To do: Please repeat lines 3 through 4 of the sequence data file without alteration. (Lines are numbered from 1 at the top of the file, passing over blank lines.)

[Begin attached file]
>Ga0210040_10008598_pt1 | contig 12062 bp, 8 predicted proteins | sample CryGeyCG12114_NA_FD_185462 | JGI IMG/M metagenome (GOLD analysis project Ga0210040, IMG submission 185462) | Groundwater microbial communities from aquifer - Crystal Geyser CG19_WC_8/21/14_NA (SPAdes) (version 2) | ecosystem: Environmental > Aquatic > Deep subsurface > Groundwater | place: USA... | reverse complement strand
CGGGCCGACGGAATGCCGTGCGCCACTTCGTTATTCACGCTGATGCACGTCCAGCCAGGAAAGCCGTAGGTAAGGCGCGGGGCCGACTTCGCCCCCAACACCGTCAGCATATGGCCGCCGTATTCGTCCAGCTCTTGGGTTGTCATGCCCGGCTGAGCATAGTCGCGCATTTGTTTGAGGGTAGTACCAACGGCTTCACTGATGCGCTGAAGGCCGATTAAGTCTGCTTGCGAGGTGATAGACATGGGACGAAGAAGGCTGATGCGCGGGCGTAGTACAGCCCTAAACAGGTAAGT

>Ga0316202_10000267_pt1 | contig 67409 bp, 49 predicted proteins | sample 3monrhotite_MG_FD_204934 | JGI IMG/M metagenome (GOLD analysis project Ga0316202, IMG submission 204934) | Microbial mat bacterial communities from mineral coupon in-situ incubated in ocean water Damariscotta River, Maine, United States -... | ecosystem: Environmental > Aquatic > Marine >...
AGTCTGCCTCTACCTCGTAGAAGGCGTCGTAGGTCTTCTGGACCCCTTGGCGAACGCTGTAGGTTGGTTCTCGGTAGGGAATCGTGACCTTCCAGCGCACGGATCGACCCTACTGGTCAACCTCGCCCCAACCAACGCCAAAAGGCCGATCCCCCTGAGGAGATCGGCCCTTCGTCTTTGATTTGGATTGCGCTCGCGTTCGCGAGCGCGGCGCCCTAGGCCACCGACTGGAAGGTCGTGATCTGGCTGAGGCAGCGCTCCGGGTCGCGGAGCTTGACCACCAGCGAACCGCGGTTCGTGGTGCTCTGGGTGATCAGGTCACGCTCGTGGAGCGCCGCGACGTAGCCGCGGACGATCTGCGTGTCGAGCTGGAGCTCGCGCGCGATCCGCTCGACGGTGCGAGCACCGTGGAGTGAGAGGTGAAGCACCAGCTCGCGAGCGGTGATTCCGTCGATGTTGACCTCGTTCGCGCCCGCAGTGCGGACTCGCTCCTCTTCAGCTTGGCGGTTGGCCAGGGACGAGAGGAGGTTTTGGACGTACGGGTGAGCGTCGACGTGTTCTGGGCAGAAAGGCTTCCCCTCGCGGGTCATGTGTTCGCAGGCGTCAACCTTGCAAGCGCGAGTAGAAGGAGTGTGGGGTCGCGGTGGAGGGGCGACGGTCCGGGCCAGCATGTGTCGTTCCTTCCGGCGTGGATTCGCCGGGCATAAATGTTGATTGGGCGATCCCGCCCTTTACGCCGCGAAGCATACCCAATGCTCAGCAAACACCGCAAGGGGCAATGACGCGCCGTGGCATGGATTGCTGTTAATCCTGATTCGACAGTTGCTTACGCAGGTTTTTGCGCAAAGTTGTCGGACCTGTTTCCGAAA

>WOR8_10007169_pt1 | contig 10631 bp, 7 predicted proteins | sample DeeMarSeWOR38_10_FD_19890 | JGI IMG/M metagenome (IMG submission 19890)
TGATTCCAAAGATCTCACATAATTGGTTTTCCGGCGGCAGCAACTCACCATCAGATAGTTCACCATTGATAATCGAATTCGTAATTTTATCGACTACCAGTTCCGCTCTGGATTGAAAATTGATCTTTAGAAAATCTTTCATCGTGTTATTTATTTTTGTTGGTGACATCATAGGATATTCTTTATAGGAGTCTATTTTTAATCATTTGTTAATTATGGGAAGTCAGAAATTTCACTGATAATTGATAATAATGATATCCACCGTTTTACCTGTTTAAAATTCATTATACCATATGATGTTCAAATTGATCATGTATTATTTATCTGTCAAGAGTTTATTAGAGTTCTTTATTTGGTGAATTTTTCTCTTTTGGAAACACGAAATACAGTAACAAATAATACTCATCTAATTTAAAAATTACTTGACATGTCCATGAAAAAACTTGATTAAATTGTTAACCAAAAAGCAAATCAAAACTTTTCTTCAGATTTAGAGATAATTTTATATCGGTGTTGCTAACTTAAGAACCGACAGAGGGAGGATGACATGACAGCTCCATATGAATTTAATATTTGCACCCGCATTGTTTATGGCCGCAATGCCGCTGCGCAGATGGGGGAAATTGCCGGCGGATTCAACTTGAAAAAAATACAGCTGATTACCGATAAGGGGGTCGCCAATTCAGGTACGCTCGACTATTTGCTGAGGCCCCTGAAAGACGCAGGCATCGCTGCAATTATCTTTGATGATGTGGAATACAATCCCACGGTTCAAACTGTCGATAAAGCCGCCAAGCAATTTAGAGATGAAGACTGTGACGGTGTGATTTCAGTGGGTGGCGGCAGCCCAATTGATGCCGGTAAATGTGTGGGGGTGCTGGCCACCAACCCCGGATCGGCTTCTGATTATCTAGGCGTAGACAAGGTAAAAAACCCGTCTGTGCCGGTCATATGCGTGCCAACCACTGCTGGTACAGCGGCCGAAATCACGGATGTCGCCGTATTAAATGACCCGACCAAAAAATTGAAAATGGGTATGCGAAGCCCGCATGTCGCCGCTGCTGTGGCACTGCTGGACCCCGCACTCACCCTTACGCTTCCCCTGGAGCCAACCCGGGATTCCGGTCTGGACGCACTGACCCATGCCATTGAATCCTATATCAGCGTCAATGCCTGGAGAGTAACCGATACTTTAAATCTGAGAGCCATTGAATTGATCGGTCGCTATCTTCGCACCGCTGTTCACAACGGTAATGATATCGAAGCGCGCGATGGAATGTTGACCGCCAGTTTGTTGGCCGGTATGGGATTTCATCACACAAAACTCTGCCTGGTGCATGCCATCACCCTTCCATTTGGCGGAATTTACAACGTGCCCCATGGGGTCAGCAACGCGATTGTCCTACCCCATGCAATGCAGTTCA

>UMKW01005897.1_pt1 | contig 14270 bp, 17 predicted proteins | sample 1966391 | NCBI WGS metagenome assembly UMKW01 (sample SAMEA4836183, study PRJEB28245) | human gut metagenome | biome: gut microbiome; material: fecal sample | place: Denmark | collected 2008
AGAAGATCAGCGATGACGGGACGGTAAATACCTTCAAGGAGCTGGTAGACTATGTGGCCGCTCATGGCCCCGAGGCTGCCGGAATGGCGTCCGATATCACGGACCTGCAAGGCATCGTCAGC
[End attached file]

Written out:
>Ga0316202_10000267_pt1 | contig 67409 bp, 49 predicted proteins | sample 3monrhotite_MG_FD_204934 | JGI IMG/M metagenome (GOLD analysis project Ga0316202, IMG submission 204934) | Microbial mat bacterial communities from mineral coupon in-situ incubated in ocean water Damariscotta River, Maine, United States -... | ecosystem: Environmental > Aquatic > Marine >...
AGTCTGCCTCTACCTCGTAGAAGGCGTCGTAGGTCTTCTGGACCCCTTGGCGAACGCTGTAGGTTGGTTCTCGGTAGGGAATCGTGACCTTCCAGCGCACGGATCGACCCTACTGGTCAACCTCGCCCCAACCAACGCCAAAAGGCCGATCCCCCTGAGGAGATCGGCCCTTCGTCTTTGATTTGGATTGCGCTCGCGTTCGCGAGCGCGGCGCCCTAGGCCACCGACTGGAAGGTCGTGATCTGGCTGAGGCAGCGCTCCGGGTCGCGGAGCTTGACCACCAGCGAACCGCGGTTCGTGGTGCTCTGGGTGATCAGGTCACGCTCGTGGAGCGCCGCGACGTAGCCGCGGACGATCTGCGTGTCGAGCTGGAGCTCGCGCGCGATCCGCTCGACGGTGCGAGCACCGTGGAGTGAGAGGTGAAGCACCAGCTCGCGAGCGGTGATTCCGTCGATGTTGACCTCGTTCGCGCCCGCAGTGCGGACTCGCTCCTCTTCAGCTTGGCGGTTGGCCAGGGACGAGAGGAGGTTTTGGACGTACGGGTGAGCGTCGACGTGTTCTGGGCAGAAAGGCTTCCCCTCGCGGGTCATGTGTTCGCAGGCGTCAACCTTGCAAGCGCGAGTAGAAGGAGTGTGGGGTCGCGGTGGAGGGGCGACGGTCCGGGCCAGCATGTGTCGTTCCTTCCGGCGTGGATTCGCCGGGCATAAATGTTGATTGGGCGATCCCGCCCTTTACGCCGCGAAGCATACCCAATGCTCAGCAAACACCGCAAGGGGCAATGACGCGCCGTGGCATGGATTGCTGTTAATCCTGATTCGACAGTTGCTTACGCAGGTTTTTGCGCAAAGTTGTCGGACCTGTTTCCGAAA